Once part of the Chickasaw Indians’ hunting grounds, West Tennessee was opened for settlement in 1818. Early residents of the Jackson area set aside 30 acres for a city along the banks of the once-navigable Forked Deer River in 1822. They named their city Alexandria – in honor of A.R. Alexander, whose home served as the meeting site of the first county court. Later that year, the town was renamed “Jackson” in honor of war hero and future U.S. President Andrew Jackson.
One of Jackson’s earliest famous residents was Davy Crockett, the area’s U.S. Congressman. In one of his last speeches in the area, after losing his bid for re-election, Crockett left West Tennessee for Texas. Leaving was a fatal decision on Crockett’s part; he died defending the Alamo.
Another famous resident was train engineer Casey Jones, who heroically stayed with his train and died in a wreck outside Vaughan, Mississippi. Casey’s house is now a popular tourist attraction in the Casey Jones Village, just south of Interstate 40 at U.S. 45 Bypass.
Railroads have been an important part of Jackson’s growth: At one time, five railroad presidents lived here. For most of Jackson’s history, the economy also depended on the surrounding rich farmland.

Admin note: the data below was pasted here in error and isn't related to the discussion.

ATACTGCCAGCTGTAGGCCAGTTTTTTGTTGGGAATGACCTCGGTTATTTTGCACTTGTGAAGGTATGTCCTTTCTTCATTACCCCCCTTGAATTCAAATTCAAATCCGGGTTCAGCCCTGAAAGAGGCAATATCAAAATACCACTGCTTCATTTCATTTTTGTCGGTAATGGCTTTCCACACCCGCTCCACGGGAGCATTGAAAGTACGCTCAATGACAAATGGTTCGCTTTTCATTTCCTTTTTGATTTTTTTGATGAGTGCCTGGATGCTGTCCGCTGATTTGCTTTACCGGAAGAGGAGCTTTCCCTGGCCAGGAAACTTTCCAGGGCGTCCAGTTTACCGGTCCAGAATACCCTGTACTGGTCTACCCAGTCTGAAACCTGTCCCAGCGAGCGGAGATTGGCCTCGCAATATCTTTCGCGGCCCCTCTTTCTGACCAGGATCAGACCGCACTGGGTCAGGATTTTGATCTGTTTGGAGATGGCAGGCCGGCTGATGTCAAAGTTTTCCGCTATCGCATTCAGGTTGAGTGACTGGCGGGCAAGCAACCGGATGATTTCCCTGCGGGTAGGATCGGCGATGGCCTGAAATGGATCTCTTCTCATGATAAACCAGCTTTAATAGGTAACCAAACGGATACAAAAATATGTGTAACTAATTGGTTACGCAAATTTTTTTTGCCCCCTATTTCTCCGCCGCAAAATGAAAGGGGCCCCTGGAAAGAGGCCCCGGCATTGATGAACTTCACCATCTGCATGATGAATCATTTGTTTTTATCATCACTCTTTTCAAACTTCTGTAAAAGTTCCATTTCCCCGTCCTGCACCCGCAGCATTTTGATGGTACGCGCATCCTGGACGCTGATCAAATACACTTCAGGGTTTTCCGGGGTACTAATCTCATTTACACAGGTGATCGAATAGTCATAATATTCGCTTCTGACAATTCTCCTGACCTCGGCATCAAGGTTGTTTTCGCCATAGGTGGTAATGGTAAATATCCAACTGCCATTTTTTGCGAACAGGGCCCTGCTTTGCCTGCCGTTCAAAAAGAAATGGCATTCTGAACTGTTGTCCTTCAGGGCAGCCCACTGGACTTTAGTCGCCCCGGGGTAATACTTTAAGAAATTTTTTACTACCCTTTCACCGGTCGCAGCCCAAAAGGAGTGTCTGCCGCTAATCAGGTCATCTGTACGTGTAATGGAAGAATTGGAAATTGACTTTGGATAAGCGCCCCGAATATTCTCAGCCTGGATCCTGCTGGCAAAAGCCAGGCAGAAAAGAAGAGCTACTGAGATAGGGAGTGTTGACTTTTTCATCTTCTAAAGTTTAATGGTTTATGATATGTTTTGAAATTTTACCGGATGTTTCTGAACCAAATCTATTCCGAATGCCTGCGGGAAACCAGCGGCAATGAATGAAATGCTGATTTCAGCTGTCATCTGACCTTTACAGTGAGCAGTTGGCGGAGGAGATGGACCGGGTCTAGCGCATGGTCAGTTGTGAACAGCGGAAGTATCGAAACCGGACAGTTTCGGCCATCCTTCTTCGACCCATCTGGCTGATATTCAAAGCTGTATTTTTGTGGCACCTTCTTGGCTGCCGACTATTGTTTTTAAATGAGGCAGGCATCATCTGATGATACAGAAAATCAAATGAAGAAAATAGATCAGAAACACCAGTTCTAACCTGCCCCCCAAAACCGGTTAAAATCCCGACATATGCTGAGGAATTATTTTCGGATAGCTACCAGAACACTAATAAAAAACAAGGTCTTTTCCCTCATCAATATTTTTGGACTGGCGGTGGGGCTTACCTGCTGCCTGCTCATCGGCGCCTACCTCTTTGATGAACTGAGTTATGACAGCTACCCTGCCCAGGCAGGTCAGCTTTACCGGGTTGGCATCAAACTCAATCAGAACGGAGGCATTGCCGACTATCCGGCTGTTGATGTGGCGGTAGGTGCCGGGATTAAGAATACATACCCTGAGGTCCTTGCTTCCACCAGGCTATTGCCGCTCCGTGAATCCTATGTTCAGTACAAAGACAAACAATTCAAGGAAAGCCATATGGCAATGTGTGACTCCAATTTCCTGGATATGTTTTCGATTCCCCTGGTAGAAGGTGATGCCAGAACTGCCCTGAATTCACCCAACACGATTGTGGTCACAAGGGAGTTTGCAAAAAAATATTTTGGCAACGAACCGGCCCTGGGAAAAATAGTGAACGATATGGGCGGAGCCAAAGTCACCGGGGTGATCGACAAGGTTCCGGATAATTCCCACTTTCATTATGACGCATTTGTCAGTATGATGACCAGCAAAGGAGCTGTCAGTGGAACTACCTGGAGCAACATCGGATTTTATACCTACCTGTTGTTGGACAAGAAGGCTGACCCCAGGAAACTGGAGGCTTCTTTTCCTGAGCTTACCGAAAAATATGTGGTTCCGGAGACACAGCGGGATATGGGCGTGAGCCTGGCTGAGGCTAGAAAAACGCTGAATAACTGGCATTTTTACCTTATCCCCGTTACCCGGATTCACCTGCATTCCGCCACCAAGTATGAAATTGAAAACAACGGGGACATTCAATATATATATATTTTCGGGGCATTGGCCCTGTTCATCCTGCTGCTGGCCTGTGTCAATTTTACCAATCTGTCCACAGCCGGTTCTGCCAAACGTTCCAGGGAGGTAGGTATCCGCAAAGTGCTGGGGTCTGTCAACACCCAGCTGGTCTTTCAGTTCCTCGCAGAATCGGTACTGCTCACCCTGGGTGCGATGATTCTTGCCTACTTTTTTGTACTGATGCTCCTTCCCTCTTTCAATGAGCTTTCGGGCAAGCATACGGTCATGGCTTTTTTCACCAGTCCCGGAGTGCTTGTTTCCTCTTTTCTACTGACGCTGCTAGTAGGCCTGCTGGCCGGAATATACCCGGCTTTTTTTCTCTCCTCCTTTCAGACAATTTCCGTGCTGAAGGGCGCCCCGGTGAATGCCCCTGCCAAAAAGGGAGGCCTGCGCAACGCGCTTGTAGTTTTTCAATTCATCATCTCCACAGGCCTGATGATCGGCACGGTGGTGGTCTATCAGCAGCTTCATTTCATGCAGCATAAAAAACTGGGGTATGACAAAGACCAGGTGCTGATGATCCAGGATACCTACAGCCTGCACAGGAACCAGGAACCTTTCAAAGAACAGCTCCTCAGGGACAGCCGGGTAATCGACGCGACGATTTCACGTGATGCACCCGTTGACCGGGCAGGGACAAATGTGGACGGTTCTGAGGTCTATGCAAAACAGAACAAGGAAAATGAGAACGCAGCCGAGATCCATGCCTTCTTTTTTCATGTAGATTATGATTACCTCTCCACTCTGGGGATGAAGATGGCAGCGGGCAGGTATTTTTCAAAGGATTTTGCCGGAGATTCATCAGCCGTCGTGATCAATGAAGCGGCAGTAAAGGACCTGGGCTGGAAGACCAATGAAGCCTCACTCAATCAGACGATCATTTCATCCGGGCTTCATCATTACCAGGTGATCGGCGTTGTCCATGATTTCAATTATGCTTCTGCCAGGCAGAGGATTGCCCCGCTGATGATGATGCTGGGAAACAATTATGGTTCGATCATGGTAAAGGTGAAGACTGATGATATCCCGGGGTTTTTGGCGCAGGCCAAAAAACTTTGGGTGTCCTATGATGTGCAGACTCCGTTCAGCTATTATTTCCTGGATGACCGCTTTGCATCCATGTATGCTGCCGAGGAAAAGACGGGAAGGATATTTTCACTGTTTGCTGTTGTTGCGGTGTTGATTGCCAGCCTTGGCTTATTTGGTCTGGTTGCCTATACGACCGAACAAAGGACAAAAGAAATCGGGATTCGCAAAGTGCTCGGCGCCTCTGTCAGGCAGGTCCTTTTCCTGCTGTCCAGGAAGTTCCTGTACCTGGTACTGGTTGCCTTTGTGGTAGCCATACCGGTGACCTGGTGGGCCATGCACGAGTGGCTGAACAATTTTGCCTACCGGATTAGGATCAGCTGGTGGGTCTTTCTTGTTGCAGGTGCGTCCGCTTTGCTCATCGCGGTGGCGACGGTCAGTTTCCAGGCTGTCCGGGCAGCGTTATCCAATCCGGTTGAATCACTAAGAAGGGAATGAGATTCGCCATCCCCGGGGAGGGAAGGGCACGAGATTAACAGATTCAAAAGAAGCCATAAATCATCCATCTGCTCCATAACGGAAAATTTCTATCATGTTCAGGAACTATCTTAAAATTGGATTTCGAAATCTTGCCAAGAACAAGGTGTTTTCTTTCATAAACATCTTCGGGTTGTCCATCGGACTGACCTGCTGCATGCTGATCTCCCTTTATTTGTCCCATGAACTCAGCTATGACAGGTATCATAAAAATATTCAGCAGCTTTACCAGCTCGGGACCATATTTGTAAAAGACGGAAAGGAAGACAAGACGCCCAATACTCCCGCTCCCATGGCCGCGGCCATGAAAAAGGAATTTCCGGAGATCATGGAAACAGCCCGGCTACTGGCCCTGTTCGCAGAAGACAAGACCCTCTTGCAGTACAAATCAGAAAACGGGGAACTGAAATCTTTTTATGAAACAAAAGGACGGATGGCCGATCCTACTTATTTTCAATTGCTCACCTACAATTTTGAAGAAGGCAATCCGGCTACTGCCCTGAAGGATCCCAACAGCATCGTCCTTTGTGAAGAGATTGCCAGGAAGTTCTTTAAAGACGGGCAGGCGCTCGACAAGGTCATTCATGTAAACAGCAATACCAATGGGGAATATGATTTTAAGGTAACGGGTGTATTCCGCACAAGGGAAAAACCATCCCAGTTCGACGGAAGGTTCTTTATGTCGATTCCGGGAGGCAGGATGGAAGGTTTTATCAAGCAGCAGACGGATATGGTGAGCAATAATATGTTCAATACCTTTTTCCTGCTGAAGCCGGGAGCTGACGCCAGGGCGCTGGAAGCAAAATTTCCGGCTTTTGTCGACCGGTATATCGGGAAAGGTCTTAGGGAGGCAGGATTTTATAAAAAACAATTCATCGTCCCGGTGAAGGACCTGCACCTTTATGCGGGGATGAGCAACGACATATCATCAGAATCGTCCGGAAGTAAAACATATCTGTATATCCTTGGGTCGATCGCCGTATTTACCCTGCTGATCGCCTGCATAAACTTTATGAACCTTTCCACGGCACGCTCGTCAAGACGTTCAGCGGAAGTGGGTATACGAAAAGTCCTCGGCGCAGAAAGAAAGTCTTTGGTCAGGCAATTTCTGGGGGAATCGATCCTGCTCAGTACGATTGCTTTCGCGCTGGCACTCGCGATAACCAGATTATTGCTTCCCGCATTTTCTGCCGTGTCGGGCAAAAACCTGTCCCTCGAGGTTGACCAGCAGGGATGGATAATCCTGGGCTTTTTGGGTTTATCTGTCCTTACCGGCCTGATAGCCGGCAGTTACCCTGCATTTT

Jackson’s economic boom began in the late 1960’s and early 1970’s as major manufacturers like Procter & Gamble and Dal-Tile saw the benefits of opening plants here. It was during this time that industry leaders first dubbed Jackson as "what America is meant to be.”
The richness of Jackson’s history is found in its neighborhoods and buildings. East Main Street, with its many Victorian period homes, and Northwood, developed after World War I as Jackson’s first “subdivision,” are on the National Register of Historic Places. Other sites on the National Register include the restored Carnegie Library, now a cultural arts center; Lane College, which opened in 1882 as a high school for African Americans; and the Bemis community, a cotton mill town developed in the early 1900’s.